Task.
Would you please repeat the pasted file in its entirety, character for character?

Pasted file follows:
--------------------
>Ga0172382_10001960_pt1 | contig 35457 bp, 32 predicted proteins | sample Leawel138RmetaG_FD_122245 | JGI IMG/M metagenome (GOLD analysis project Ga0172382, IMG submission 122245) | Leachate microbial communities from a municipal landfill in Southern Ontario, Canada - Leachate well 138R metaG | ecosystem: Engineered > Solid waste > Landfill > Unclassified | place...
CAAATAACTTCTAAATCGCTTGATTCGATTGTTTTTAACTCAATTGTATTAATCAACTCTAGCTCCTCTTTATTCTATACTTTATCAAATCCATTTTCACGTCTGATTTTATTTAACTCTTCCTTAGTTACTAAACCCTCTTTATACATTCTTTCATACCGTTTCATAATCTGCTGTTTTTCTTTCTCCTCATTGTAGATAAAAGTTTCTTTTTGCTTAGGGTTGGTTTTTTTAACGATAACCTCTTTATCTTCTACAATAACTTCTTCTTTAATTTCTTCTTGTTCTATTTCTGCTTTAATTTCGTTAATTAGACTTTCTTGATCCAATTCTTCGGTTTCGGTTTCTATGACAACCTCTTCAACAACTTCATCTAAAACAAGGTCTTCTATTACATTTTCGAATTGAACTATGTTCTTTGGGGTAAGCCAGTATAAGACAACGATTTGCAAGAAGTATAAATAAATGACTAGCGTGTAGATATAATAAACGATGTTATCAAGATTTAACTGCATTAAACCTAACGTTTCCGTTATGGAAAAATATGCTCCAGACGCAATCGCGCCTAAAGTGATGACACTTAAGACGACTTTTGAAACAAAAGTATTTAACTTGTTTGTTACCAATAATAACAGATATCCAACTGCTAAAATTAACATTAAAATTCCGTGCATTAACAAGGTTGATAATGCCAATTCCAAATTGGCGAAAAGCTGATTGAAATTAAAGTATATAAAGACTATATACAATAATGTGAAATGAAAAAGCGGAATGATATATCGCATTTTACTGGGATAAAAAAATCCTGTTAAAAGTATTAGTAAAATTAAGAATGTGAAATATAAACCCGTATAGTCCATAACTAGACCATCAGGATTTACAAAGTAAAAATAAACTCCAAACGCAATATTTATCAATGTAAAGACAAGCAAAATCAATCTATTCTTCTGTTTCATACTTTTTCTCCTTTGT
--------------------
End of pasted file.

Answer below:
>Ga0172382_10001960_pt1 | contig 35457 bp, 32 predicted proteins | sample Leawel138RmetaG_FD_122245 | JGI IMG/M metagenome (GOLD analysis project Ga0172382, IMG submission 122245) | Leachate microbial communities from a municipal landfill in Southern Ontario, Canada - Leachate well 138R metaG | ecosystem: Engineered > Solid waste > Landfill > Unclassified | place...
CAAATAACTTCTAAATCGCTTGATTCGATTGTTTTTAACTCAATTGTATTAATCAACTCTAGCTCCTCTTTATTCTATACTTTATCAAATCCATTTTCACGTCTGATTTTATTTAACTCTTCCTTAGTTACTAAACCCTCTTTATACATTCTTTCATACCGTTTCATAATCTGCTGTTTTTCTTTCTCCTCATTGTAGATAAAAGTTTCTTTTTGCTTAGGGTTGGTTTTTTTAACGATAACCTCTTTATCTTCTACAATAACTTCTTCTTTAATTTCTTCTTGTTCTATTTCTGCTTTAATTTCGTTAATTAGACTTTCTTGATCCAATTCTTCGGTTTCGGTTTCTATGACAACCTCTTCAACAACTTCATCTAAAACAAGGTCTTCTATTACATTTTCGAATTGAACTATGTTCTTTGGGGTAAGCCAGTATAAGACAACGATTTGCAAGAAGTATAAATAAATGACTAGCGTGTAGATATAATAAACGATGTTATCAAGATTTAACTGCATTAAACCTAACGTTTCCGTTATGGAAAAATATGCTCCAGACGCAATCGCGCCTAAAGTGATGACACTTAAGACGACTTTTGAAACAAAAGTATTTAACTTGTTTGTTACCAATAATAACAGATATCCAACTGCTAAAATTAACATTAAAATTCCGTGCATTAACAAGGTTGATAATGCCAATTCCAAATTGGCGAAAAGCTGATTGAAATTAAAGTATATAAAGACTATATACAATAATGTGAAATGAAAAAGCGGAATGATATATCGCATTTTACTGGGATAAAAAAATCCTGTTAAAAGTATTAGTAAAATTAAGAATGTGAAATATAAACCCGTATAGTCCATAACTAGACCATCAGGATTTACAAAGTAAAAATAAACTCCAAACGCAATATTTATCAATGTAAAGACAAGCAAAATCAATCTATTCTTCTGTTTCATACTTTTTCTCCTTTGT